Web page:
Moved by Lord Moylan
472: After Clause 214, insert the following new Clause—“Duty to consult on the licensing of hackney carriages and private hire vehicles(1) The Secretary of State must consult such persons as the Secretary of State considers appropriate about the merits of amending Part 2 of the Local Government (Miscellaneous Provisions) Act 1976 (hackney carriages and private hire vehicles) such that only upper-tier authorities in England, outside of Greater London and the City of Plymouth, would become permitted to grant licences to—(a) hackney carriages,(b) drivers of hackney carriages,(c) private hire vehicles,(d) drivers of private hire vehicles, or(e) operators of private hire vehicles.(2) In this section—“upper-tier authority” means—(a) a unitary authority, or(b) a combined authority;“unitary authority” has the meaning given in regulation 2(3) of the Local Government Changes for England Regulations 1994 (S.I. 1994/867);“combined authority” means a combined authority established under section 103 of the Local Democracy, Economic Development and Construction Act 2009.”Member's explanatory statementThis new Clause would require the Secretary of State to consult within a reasonable timeframe on the proposal of the Government within its Levelling Up White Paper of February 2022 "...to explore transferring control of taxi and private hire vehicle licensing to both combined authorities and upper-tier authorities”.
My Lords, Amendment 472 stands in my name. On another occasion, I am sure that this amendment would attract a wide-ranging debate, but I will understand if there are few speakers this evening and I will be satisfied with a short answer from my noble friend, as I intend to explain. This amendment is to probe where His Majesty’s Government are on a proposal in the levelling up White Paper that the licensing of private hire vehicles and taxis be carried out by upper-tier or combined authorities, rather than by district authorities as now.
The need for some sort of consolidation of legislation is apparent when one realises that in England these arrangements are governed in the main by Part 2 of the Local Government (Miscellaneous Provisions) Act 1976—except, of course, in Plymouth, where they are governed by the Plymouth City Council Act 1975, and in London, where taxi regulation relies on, among other statutes, the Metropolitan Public Carriage Act 1869 and the London Cab Order 1934 made under it. Quite separately in the capital are the minicab private hire vehicles, where drivers and operators are subject to the Private Hire Vehicles (London) Act 1998.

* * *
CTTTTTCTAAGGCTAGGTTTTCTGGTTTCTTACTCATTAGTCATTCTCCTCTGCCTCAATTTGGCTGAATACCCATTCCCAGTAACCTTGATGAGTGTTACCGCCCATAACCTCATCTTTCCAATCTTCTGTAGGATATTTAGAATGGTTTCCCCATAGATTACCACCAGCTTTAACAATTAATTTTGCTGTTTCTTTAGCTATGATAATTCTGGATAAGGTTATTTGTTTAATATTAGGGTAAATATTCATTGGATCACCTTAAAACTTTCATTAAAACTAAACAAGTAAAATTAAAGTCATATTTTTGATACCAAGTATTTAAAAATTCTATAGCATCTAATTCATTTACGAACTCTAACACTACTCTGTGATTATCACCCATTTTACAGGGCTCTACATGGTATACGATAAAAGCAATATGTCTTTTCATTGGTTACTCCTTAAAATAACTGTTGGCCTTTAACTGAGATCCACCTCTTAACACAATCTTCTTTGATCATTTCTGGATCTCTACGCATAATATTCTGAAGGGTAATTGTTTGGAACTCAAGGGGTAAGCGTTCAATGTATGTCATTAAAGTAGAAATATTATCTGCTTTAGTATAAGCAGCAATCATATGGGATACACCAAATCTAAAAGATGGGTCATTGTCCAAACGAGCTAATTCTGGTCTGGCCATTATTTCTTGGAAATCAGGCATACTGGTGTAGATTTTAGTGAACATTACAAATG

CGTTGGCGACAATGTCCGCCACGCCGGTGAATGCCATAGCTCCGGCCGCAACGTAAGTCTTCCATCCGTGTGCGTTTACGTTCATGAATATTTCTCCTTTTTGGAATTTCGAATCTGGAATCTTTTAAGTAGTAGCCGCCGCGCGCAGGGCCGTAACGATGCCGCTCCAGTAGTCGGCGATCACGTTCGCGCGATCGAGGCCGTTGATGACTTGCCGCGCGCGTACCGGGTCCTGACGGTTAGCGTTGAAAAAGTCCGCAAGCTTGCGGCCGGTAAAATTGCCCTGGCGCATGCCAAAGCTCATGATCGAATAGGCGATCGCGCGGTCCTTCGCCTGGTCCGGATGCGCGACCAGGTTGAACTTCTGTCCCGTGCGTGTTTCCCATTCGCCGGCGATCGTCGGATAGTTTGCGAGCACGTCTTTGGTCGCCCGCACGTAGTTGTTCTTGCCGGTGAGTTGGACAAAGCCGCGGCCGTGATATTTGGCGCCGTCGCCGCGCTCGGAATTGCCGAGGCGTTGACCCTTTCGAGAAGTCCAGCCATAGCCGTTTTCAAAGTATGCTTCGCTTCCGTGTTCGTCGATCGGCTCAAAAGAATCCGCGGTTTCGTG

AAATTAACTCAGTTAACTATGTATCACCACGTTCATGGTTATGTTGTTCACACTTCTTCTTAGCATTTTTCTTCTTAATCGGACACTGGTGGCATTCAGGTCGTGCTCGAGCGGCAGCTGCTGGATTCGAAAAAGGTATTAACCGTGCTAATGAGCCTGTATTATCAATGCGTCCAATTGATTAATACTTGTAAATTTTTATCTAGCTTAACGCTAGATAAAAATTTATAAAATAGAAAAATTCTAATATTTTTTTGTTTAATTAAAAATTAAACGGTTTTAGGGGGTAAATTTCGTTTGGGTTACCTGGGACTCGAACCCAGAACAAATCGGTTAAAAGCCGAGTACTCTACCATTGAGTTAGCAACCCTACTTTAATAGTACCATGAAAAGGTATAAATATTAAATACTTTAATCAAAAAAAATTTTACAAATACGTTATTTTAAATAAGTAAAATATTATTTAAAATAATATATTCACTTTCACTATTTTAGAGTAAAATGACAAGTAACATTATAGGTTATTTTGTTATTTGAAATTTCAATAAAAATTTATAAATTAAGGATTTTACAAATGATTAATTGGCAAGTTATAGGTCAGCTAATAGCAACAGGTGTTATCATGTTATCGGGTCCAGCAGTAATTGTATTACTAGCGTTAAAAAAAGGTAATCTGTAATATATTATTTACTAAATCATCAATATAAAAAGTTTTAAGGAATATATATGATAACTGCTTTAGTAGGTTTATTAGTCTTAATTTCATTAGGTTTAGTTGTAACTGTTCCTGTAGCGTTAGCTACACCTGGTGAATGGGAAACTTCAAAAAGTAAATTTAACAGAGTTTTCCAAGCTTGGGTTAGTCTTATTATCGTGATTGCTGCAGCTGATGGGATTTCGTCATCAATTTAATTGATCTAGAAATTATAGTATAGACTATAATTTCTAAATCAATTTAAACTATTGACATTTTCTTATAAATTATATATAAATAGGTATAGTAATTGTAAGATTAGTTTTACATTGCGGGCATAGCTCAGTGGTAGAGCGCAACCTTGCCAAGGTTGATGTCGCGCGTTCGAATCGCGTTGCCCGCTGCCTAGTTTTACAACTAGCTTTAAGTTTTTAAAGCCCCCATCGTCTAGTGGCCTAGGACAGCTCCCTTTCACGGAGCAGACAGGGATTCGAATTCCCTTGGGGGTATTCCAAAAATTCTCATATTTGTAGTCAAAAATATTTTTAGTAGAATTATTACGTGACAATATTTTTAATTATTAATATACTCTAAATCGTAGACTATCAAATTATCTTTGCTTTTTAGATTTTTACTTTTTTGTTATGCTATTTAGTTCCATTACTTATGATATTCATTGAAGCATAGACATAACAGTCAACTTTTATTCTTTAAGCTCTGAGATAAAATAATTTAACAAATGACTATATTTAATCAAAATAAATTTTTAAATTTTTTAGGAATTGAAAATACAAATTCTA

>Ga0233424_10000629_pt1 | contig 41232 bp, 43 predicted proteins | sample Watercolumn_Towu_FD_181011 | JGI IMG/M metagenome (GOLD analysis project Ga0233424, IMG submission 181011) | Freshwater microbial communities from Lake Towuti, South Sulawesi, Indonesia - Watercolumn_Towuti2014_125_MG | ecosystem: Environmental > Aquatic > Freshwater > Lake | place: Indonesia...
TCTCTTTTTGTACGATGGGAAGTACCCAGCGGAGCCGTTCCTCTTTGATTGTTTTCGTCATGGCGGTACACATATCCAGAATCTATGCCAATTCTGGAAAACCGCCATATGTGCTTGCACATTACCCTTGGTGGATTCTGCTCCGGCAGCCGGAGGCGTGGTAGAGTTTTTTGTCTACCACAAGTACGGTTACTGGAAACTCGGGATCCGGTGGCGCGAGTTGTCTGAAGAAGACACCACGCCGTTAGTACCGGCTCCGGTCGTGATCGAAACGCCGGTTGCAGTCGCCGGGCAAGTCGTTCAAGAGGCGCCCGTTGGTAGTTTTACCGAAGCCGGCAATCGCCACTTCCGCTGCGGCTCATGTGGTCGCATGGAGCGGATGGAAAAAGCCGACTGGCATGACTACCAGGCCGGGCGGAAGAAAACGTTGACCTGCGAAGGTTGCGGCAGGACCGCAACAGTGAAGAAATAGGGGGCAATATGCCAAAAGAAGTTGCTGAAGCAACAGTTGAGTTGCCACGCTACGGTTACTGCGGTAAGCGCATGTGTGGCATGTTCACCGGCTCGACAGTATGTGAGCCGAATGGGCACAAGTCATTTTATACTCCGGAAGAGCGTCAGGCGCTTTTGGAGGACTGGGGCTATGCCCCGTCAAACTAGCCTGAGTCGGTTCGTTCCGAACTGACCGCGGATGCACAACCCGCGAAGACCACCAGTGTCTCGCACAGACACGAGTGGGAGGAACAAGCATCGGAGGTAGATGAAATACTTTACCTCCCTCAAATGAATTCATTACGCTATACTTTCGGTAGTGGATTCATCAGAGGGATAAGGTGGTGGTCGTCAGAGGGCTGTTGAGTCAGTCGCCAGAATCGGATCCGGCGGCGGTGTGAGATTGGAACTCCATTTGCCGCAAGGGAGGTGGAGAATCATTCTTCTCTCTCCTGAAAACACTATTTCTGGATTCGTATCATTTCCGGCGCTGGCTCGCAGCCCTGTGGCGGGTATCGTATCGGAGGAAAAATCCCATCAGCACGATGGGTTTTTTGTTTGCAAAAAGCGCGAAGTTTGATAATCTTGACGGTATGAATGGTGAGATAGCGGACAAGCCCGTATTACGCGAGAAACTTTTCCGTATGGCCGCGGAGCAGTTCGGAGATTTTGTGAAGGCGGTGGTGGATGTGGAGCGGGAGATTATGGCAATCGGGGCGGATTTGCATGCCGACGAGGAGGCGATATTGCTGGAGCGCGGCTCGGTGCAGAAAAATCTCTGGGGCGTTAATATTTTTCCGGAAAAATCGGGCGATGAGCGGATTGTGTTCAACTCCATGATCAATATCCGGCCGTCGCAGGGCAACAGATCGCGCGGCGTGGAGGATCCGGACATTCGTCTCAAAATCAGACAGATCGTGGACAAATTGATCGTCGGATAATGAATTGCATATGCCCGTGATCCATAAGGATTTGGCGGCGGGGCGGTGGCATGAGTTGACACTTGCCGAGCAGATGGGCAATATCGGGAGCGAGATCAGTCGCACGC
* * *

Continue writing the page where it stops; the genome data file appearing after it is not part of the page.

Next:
The licensing of taxis and private hire vehicles by lower-tier authorities means that there are currently 276 licensing authorities in the country. This has the effect of restricting the field of operation of taxis and private hire. The proposal in this amendment would reduce that to a mere 80—not quite nirvana, but still a considerable improvement. Drawing on my experience as a former deputy chairman of Transport for London, there is a lot to be said for having a single licensing authority covering a wide population in a contiguous area when it comes to contributing to the vitality and vibrancy of the private hire and taxi sector.
The advantage would be to make it less burdensome for private hire drivers. This is a mode of transport, we should remember, that the Department for Transport recognises as an essential feature of our transport system, with particular benefits to the less mobile and to the vulnerable, including, of course, women in the hours of darkness. The Government have not committed to making the changes they floated in the levelling up White Paper, but that was all of a year ago. What they did say was that they were going to listen to people and might undertake a consultation. But since then, nothing has happened.
The simple purpose of this amendment, apart from making the case for change, is to ask my noble friend whether she can say when the Government are going to initiate discussions and conversations, and indeed a consultation, on this proposal so that we can all find out better if it has the merits that it appears to have on the face of it. I beg to move.
My Lords, I am grateful to the noble Lord, Lord Moylan, for setting out the case for his amendment. However, I am afraid it still looks to me as if he is trying to fix something that is not broken and in doing so is going in the opposite direction of travel to a Bill for devolution.